A collage on a teal background of a woman walking with a backpack and a map, Beatrix Potter's house, sunflowers and Newstead Abbey
A collage on a teal background of a woman walking with a backpack and a map, Beatrix Potter's house, sunflowers and Newstead Abbey

Whether you're after a cultural interlude on a summer holiday or piecing together a high-minded trip around the country, there are plenty of notable literary landmarks to pop on the to-see list. We've rounded up a few of our favourites in each corner of the country.

Scotland

A photograph of Orkney

Orkney. Image: Getty

Writers Museum, Edinburgh 

Scotland’s capital is not hardly short of fascinating artefacts, architecture and museums, but bibliophiles would do well to pop the Writers Museum on their itinerary. Dedicated to those three giants of the country’s literature, Robert Burns, Sir Walter Scott and Robert Louis Stevenson, the Writers Museum is filled with manuscripts, personal items and writing desks. Plus, it’s free!

Take the book: Poems of Robert Burns selected by Ian Rankin

Jura

One for the more adventurous George Orwell fans: the ramshackle farmhouse known as Barnhill, on the edge of Jura, an island better known for whiskey off Scotland’s west coast. Even by Scottish standards, Jura is wild, and Barnhill was never homely. It’s a testament to Orwell, then, that so many of his London friends made the two-day journey to visit him. Barnhill is open to visitors - those who brave the two ferries, 20 mile drive and four mile walk.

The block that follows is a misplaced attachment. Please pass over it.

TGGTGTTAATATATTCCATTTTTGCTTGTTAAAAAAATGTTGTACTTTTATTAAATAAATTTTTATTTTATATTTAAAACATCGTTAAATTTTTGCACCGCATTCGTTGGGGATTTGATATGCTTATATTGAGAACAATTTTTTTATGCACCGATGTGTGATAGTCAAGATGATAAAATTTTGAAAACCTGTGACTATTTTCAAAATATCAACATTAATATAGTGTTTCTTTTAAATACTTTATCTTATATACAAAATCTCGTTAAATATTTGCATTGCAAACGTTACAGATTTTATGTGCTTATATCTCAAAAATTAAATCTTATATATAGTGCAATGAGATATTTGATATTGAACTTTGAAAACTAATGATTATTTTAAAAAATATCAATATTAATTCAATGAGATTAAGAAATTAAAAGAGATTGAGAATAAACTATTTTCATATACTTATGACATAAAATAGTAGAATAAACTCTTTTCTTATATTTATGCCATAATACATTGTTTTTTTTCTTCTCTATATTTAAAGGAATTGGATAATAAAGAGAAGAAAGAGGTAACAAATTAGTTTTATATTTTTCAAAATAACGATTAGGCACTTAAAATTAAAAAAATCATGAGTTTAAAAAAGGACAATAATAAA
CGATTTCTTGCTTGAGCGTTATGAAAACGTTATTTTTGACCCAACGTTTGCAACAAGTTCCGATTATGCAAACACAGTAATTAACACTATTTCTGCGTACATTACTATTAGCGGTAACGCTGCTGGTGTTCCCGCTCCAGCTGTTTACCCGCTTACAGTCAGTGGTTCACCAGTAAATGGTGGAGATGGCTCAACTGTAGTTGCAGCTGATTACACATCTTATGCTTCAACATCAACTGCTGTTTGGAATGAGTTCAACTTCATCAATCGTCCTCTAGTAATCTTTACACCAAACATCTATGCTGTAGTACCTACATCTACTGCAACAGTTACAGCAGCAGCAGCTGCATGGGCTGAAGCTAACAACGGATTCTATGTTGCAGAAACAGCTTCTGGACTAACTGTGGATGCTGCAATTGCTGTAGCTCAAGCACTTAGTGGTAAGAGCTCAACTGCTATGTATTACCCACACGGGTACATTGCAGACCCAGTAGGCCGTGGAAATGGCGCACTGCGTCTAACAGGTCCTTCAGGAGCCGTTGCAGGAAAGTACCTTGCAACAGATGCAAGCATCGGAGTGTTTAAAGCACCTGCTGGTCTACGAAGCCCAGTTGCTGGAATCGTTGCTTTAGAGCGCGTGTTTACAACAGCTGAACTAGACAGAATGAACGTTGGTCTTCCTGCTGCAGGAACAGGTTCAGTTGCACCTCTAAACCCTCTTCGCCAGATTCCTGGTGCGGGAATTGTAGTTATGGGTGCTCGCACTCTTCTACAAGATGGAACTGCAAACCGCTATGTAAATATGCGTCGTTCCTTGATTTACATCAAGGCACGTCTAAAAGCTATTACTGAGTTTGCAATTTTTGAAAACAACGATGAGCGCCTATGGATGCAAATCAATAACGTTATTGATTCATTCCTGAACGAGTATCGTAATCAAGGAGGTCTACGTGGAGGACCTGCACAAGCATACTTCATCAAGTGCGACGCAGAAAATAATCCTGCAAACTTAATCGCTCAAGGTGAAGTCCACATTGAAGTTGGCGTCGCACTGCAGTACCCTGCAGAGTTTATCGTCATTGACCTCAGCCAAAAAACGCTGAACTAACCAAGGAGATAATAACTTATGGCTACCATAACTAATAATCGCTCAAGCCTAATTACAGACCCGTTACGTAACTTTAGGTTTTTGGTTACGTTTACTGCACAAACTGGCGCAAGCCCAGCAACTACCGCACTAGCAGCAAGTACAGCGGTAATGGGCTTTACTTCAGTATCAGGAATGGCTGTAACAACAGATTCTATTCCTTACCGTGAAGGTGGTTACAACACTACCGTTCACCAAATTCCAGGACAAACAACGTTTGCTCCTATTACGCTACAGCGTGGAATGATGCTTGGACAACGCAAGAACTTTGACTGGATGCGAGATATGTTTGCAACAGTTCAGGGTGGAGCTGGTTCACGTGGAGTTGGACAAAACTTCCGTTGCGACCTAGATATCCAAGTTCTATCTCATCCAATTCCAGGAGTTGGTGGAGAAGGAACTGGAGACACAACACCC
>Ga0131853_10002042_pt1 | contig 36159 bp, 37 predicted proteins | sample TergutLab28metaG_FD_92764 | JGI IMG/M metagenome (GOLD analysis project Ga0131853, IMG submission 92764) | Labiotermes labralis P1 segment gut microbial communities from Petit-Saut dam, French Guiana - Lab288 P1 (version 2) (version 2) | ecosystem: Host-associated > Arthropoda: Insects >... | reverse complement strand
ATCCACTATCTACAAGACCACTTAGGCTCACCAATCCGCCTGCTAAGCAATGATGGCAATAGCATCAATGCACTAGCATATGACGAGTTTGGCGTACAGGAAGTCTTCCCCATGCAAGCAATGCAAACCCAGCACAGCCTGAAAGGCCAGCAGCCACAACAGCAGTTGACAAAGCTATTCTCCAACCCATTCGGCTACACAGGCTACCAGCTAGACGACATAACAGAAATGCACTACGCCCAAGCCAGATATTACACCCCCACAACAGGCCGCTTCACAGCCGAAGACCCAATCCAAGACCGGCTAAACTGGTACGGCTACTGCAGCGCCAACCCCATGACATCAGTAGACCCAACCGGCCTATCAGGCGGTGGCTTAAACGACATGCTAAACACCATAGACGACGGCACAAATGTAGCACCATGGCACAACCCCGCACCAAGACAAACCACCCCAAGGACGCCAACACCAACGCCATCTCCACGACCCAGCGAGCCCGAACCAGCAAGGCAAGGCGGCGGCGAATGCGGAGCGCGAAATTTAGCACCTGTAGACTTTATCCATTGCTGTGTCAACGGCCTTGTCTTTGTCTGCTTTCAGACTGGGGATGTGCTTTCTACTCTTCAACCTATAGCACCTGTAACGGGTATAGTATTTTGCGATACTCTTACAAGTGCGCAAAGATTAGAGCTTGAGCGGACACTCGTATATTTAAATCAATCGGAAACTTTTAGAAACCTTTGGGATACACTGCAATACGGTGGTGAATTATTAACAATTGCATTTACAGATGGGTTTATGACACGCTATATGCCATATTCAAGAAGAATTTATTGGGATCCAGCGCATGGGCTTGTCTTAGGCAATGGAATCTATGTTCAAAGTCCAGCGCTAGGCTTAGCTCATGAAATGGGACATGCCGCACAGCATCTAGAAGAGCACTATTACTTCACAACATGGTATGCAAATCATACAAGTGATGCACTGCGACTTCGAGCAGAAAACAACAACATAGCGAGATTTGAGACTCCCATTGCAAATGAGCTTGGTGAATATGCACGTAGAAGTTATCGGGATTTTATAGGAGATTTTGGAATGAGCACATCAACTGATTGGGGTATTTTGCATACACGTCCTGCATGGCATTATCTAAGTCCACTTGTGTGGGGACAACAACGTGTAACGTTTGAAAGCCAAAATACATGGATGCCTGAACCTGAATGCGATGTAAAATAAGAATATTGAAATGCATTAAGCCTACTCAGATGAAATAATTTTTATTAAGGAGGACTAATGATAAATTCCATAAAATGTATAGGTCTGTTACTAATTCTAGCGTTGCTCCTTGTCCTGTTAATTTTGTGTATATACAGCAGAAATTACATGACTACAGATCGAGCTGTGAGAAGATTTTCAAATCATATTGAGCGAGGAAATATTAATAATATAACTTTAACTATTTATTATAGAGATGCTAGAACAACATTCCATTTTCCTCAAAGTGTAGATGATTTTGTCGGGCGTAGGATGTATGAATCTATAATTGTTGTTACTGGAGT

Take the book: Nineteen Eighty-Four by George Orwell

Barrowland Ballroom, Glasgow

A potter around Glasgow can throw up some pertinent sites of inspiration. The Barrowland Ballroom in the East of the city is also a strong contender for its best venue; no wonder it formed such a vital setting in Trumpet by Jackie Kay. Head over to the city’s West End to wander the streets that inspired Leela Soma’s Bombay Baby. And keep an eye on Glasgow’s churches: it was an abandoned one that hosted the radio station in Psychoraag by Suhayl Saadi.

Orkney

There’s an otherworldliness to Orkney, the clutch of islands situated off the northeast tip of Scotland. The tree-less, windswept landscape, big skies and visible Viking history underfoot make for a long culture of storytelling. No wonder, then, it has become the setting for all manner of books, from The Metal Heart by Caroline Lea, Helen Callaghan’s Night Falls, Still Missing, Hermann Palsson’s Orkneyinga Saga and Amy Liptrot’s The Outrun.  

Take the book: The Metal Heart by Caroline Lea

Northern Ireland

Seamus Heaney HomePlace, Belfast 

The village of Bellaghy bore one of the country’s greatest poets in Seamus Heaney, and now HomePlace recognises and honours his life. HomePlace is a purpose-built arts and literary centre, located between Heaney’s two childhood homes in the village and a stone’s throw from St Mary’s Church, where he is buried. The bright and airy space reflects the landscape that inspired the Poet Laureate’s work, with a permanent exhibition that explores Heaney’s life and workshops to spark the work of budding writers. 

Cave Hill, Belfast